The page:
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Camp Lejeune Litigation Update

As many of our Veterans and our clients know, the Camp Lejeune claims are moving forward in the federal court in the Eastern District of North Carolina. The Camp Lejeune Justice Act of 2022 allows anyone who lived, worked, or served at Marine Corps Base Camp Lejeune, North Carolina between August 1, 1953 and December 31, 1987 to assert claims for damages for harm due to exposure to contaminated water at Camp Lejeune.

The Act further requires that an administrative claim be submitted to the Office of the Judge Advocate General of the Navy. The Navy is entitled to consider the claim for a period of no longer than six months before a lawsuit may be filed. The first six months after the passage of the Act recently expired, permitting the first group of lawsuits to be filed.

The Act requires that all lawsuits be filed in the Eastern District of North Carolina where four judges currently preside over all of the Camp Lejeune cases. Managing Partner of the Romano Law Group, John Romano made his appearance in front of the Honorable Judge James C. Dever, III. Judge Dever recently held the first Status Hearing to occur in the cases. The Court expressed a desire for the parties to work together and create a plan to move all of the cases, including those in front of other judges, to a resolution.

How are the cases being handled?

It is important to remember that these cases are not considered a class action lawsuit. A class action lawsuit is brought on behalf of a group of individuals who have suffered common injuries as a result of the defendant’s conduct. In those cases, only one plaintiff acts as a representative for all of the others. That is not the case here. Each case filed under the Act is currently being filed individually, with one plaintiff, for all diseases and injuries experienced by that one person. Each of our clients’ cases are individuals and, as such, need individual evidence for their cases.

What evidence is going to be necessary?

“To meet the burden of proof, a party shall produce evidence showing that the relationship between exposure to the water at Camp Lejeune and the harm is –

(A) Sufficient to conclude that a causal relationship exists; or

(B) Sufficient to conclude that a causal relationship is at least as likely as not.”

Camp Lejeune Justice Act of 2022.

To meet this burden, those making claims should collect as many documents as possible. That may include a DD-214, medical records, birth certificates, death certificates, letters that are addressed to their residence on base, journal entries, and other miscellaneous items that indicate their time spent at Camp Lejeune.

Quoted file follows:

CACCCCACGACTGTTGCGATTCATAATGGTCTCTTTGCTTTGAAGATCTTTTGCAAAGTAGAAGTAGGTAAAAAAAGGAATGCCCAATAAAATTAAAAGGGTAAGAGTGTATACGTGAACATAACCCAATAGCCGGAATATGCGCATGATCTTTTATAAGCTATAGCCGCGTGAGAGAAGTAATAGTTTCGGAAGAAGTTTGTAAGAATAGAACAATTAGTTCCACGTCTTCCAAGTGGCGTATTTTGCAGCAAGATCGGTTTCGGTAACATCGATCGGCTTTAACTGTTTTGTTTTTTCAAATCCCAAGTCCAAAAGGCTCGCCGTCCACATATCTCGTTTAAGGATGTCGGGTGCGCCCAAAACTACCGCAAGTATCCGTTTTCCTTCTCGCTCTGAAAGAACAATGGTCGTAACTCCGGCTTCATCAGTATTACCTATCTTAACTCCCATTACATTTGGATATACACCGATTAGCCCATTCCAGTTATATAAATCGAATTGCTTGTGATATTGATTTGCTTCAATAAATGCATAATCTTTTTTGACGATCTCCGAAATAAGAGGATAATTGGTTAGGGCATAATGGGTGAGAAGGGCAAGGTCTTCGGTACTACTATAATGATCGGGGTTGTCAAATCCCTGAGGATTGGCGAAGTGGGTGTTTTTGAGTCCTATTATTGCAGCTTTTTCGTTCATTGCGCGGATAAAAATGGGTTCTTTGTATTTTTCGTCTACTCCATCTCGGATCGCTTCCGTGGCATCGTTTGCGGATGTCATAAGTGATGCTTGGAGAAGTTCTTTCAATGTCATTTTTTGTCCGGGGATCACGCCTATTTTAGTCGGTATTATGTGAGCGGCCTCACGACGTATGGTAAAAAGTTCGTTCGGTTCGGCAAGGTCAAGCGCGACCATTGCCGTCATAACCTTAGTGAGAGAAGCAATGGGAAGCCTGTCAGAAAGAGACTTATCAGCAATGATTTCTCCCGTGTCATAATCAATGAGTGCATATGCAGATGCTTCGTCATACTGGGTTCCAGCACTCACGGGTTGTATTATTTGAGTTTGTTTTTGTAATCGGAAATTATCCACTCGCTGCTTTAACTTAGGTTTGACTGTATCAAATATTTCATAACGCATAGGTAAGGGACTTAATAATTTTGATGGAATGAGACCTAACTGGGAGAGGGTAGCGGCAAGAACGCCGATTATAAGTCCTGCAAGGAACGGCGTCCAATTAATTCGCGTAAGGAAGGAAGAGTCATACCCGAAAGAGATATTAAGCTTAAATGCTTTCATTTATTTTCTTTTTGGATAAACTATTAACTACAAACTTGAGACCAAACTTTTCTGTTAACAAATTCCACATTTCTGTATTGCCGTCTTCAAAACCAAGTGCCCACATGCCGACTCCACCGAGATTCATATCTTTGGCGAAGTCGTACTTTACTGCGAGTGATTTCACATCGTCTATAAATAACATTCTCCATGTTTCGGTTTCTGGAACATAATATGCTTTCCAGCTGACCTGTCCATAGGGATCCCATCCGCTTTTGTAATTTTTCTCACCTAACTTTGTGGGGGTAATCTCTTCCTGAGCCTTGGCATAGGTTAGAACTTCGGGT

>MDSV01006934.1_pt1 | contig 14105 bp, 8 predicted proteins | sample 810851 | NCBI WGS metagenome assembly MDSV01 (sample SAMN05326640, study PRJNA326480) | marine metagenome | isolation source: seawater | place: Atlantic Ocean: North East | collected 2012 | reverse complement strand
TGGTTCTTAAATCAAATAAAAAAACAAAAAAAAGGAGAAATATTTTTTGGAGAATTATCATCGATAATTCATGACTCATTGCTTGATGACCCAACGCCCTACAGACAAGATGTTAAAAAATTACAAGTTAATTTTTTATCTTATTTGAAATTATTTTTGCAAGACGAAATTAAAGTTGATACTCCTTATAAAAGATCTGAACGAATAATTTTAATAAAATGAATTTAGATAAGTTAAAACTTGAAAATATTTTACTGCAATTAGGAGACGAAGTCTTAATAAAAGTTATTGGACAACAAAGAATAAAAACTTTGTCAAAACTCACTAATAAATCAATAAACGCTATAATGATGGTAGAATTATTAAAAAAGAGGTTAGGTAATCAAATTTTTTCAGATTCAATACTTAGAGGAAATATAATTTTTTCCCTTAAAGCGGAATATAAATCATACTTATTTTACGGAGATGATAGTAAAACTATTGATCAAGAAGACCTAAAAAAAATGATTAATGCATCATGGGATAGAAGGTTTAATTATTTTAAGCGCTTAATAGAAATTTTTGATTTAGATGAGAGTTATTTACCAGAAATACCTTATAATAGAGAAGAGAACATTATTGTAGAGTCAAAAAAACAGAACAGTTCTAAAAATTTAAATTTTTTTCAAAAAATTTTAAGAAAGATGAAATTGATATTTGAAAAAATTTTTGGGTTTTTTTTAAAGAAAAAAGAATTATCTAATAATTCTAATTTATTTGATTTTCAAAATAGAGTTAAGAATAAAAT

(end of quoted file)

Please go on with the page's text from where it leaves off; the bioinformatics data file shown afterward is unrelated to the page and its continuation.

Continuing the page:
Do I need to open an Estate?

The Camp Lejeune Justice Act of 2022 encompasses over 30 years of wrongdoing. Because it spans back to the 1950s, it is very likely that many people affected by the contamination are no longer with us. An estate provides the opportunity for a party to act on the deceased’s behalf and will likely be needed if there is recovery, if not sooner. However, the government agencies reviewing claims, nor the Court, have not advised that it is necessary to open an estate to make an initial claim. If that occurs, contacting your Counsel will provide the most up-to-date, accurate way to ensure that your claim is in compliance and maintains its viability.

What injuries are attributable to water contamination at Camp Lejeune?

The injuries covered by the Camp Lejeune Justice Act of 2022 have not been limited by the Act nor by the parties involved. The Act and subsequent lawsuits under the Act should not be confused with the analysis performed by the United States Department of Veterans Affairs for treatment and disability compensation of “presumptive conditions.” The presumptive conditions were a finite list of diagnoses that the VA determined to be related to military service and were automatically presumed to have caused those specific diagnoses.

In the litigation for Camp Lejeune, the Department of Veterans Affairs’ presumptive conditions have not been adopted. It cannot be assumed that this will happen in the future. Therefore, you should discuss any injuries that you have experienced after your time at Camp Lejeune that could be attributable to the water contamination at Camp Lejeune, whether or not they have been treated or considered by the VA in the past.

What will the future bring?

The future is unknown as this is unprecedented litigation. However, Judge Dever and his fellow Judges of the Eastern District of North Carolina have agreed to allow the United States Department of Justice an extension of time to file the defense response to the Plaintiffs’ complaints. Additionally, the Court has asked Plaintiff’s attorney to work together to come up with a trial process and work with the U.S. DOJ to bring cases to a resolution.

If you resided, worked, were stationed, or were otherwise exposed to the water at Camp Lejeune for no less than 30 days between August 1, 1953 and December 31, 1987, and suffered from an injury, disease or diagnosis of a medical condition thereafter, do not wait to contact an attorney today! Your claim must be filed within the required time period which is approaching! The Attorneys at Romano Law Group are at the forefront of this litigation and are here to help you get the recovery you deserve.

Authored by Marjorie H. Levine, Esq.

Attorney Marjorie Levine